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Discussion Starter · #1 · (Edited)
Hello,
a lot of my fish seem to be swimming at the surface. I did water quality check and Nitrite, Ammonia are at zero and nitrate is below 5ppm. Could this be caused by over saturation of co2? If so what should I do?
Run air pump? Do water Change? Thank you in advance for any advice.
Chris
 

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What 's the water temp? Do you have decent surface flow? If they're at the surface and gasping but you don't run CO2, the temp may be too high and has reduced O2 content or a lack of surface flow can cause an O2 issue too. Air stones actually do not ad any appreciable O2. They create flow at the surface which does.

Tommy
 
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Fish at the surface that are not normally there...
Fish gulping air or gulping the very top layer of water that do not normally do this...
Fish that do make periodic trips to gulp air/water at the surface that are doing this more often than normal or are hanging out at the surface...

Are all RED ALERT emergencies.
There is SOMETHING going on with the oxygen supply.

The first step is to add oxygen to the water. You can do this by improving the splashing at the surface. Add bubbler, a circulation pump or power head, raise filter outlet, or simply pick up some tank water in a cup and dump it back in, a lot. You can add oxygen in the form of hydrogen peroxide. An emergency 50% water change can drop the levels of ammonia or nitrite and raise oxygen levels, but may cause more problems if your source water needs more prep than just 'add dechlor'. If the water is OK, you can increase oxygen levels when you add the new water by allowing it to splash into the tank, and sheet across the surface where it will gain oxygen.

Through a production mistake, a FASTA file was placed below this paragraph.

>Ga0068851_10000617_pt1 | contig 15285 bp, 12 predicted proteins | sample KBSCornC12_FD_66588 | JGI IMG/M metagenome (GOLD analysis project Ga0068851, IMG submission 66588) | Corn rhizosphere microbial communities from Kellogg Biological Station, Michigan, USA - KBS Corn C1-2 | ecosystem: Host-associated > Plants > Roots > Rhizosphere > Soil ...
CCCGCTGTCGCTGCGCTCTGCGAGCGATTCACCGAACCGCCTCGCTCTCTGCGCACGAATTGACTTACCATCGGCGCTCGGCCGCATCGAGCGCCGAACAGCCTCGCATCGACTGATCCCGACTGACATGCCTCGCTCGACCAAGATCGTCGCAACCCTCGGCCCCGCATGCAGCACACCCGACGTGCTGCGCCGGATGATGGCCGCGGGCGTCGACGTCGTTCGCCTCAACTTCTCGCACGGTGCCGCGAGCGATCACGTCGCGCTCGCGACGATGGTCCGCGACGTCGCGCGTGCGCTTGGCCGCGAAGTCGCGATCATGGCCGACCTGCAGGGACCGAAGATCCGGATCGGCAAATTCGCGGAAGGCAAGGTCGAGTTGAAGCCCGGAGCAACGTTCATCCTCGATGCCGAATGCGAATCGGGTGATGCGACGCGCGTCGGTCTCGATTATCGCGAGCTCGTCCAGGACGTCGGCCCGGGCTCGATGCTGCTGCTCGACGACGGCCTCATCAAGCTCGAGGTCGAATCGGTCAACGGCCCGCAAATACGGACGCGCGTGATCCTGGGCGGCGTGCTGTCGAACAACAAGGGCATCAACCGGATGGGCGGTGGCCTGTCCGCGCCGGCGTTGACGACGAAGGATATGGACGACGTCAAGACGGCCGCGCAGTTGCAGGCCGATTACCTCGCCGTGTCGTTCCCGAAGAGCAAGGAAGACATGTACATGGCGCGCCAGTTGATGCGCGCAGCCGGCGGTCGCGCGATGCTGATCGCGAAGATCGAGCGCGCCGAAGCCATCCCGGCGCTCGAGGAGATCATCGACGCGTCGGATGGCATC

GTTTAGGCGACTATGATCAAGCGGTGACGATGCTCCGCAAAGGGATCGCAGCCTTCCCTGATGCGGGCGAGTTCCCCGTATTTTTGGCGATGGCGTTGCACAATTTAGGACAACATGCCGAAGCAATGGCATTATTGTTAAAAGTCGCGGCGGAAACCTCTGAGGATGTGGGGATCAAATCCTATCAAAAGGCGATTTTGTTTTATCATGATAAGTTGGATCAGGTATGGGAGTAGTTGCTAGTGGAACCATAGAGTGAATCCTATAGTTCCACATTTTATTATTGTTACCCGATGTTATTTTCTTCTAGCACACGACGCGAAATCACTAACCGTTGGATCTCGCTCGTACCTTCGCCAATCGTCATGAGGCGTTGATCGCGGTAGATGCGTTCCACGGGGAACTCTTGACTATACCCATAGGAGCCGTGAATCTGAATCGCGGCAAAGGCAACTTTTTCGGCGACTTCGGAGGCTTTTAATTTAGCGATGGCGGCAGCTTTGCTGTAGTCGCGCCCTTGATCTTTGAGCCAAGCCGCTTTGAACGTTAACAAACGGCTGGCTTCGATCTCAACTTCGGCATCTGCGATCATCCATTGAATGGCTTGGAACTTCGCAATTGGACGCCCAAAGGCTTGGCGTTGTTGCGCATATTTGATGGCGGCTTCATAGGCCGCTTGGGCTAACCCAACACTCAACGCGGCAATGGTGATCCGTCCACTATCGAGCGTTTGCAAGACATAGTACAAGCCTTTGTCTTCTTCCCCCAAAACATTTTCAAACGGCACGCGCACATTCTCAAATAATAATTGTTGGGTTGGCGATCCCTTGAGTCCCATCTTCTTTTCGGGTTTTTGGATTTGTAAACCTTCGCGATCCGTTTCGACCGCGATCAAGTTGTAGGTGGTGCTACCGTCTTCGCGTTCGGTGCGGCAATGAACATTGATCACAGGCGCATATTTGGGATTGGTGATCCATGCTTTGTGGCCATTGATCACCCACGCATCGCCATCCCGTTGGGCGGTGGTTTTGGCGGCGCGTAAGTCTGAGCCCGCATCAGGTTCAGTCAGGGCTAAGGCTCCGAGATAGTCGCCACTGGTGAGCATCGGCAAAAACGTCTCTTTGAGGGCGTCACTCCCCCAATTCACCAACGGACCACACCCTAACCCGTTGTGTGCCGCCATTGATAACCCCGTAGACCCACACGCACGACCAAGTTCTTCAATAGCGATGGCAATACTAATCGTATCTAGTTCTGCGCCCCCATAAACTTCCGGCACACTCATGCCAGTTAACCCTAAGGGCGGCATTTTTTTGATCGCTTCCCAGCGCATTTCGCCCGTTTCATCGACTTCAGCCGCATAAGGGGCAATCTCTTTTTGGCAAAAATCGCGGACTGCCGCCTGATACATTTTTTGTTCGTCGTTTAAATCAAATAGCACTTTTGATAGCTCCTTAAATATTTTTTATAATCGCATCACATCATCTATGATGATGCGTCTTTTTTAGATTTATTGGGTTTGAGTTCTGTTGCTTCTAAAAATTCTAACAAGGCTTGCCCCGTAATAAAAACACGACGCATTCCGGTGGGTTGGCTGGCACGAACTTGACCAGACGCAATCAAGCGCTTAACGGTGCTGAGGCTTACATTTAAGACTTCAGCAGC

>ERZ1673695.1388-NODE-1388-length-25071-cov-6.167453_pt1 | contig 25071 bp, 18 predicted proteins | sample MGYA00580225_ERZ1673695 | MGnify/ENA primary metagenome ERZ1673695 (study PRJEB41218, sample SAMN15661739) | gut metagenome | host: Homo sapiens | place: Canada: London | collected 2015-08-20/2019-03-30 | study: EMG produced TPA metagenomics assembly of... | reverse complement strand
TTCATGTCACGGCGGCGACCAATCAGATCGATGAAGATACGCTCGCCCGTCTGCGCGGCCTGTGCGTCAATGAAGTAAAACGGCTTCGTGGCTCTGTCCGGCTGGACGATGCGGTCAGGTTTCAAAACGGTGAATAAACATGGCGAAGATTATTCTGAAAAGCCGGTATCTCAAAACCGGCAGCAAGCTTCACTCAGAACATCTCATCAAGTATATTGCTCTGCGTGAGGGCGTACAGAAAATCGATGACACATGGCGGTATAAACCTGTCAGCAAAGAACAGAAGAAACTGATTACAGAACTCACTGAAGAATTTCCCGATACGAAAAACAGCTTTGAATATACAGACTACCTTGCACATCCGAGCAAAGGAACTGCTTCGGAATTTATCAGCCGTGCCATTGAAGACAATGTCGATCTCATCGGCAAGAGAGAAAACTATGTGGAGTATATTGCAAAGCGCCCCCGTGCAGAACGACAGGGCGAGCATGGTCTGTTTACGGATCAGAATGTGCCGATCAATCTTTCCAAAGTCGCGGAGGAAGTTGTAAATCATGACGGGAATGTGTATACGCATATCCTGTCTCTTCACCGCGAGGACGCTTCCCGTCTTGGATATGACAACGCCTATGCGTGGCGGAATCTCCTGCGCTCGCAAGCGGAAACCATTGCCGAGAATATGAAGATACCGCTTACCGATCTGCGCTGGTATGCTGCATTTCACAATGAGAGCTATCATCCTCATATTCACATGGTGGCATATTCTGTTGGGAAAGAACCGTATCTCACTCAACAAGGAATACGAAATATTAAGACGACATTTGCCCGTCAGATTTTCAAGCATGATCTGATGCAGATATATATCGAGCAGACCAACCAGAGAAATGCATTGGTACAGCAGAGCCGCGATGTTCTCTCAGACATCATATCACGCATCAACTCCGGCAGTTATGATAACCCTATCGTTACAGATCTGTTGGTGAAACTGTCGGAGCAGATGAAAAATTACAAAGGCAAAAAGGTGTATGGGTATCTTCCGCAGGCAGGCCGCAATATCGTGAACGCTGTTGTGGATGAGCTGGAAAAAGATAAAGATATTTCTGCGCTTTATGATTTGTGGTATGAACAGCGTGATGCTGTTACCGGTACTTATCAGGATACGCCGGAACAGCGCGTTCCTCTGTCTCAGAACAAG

Do not waste time looking for the 'best solution', implement something FAST.

Next is to figure out what is going on:
High temperature = less oxygen
Poor water movement at the surface = less oxygen lower down in the tank. Surface water will get its oxygen from the air, but this does not move through the water well unless there is good water movement.
High ammonia (> .25ppm) will burn the fish gills, leading to breathing difficulties.
High nitrite (>1ppm) will cause methemoglobinemia, meaning the blood will not carry oxygen very well.
Parasites in the gills, or infection with fungi or bacteria can lead to breathing difficulties.

Once you have figured out the origins of the problem you can take time to go find that power head that is buried in a box, or go shopping and get the medication if the fish are sick, do a larger, more complete water change, vacuuming debris and cleaning the filter.
 

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Discussion Starter · #7 ·
so after doing some reading I find that at night plants absorb oxygen from the water. In a heavily planted tank this can be bad for the fish as oxygen supplies are depleted. This would explain why the fish were fine at night and gasping in the morning. I thought that my filter return was disturbing the surface enough to allow oxygen to get in. I must have been wrong. I put a bubbler in the tank with a pump to get some more surface movement and within a half hour the fish were okay. I have now hooked the air pump to come on when the lights go off. I will update tomorrow to see if this is enough to keep the fish happy.
Thanks for the answers plant people.
Chris
 

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Looks like you have put most of the pieces of the puzzle together.

As bigbadjon hinted at, when the lights are off at night, the plants aren't photosynthesizing so the co2 is not being used up, so if you are still injecting co2 at night, the co2 concentration can/will build up. And as you already learned, plants also use oxygen at night when the lights are off, hence the reason some use air stones at night (add more oxygen and off gas co2 if it's constantly being injected at night), when their normal surface agitation is not enough (surface agitation is limited to minimize off gassing co2, but it does make it a fine line).

While plants photosynthesize while the lights are on, they use up the co2 and give off oxygen (o2), which is why the fish are okay when the lights are on.

I've previously gone more into depth on how co2 kills fish, for anyone interested, you can read about it here.
http://www.plantedtank.net/forums/8...-fish-build-up-tolerance-co2.html#post8806105
In short, co2 does not displace o2 levels (and vice versa), the water can have high levels of dissolved oxygen and the fish can still die from too high levels of dissolved co2.

Diana covered most of the other possible reasons for fish gasping at the water surface.
 
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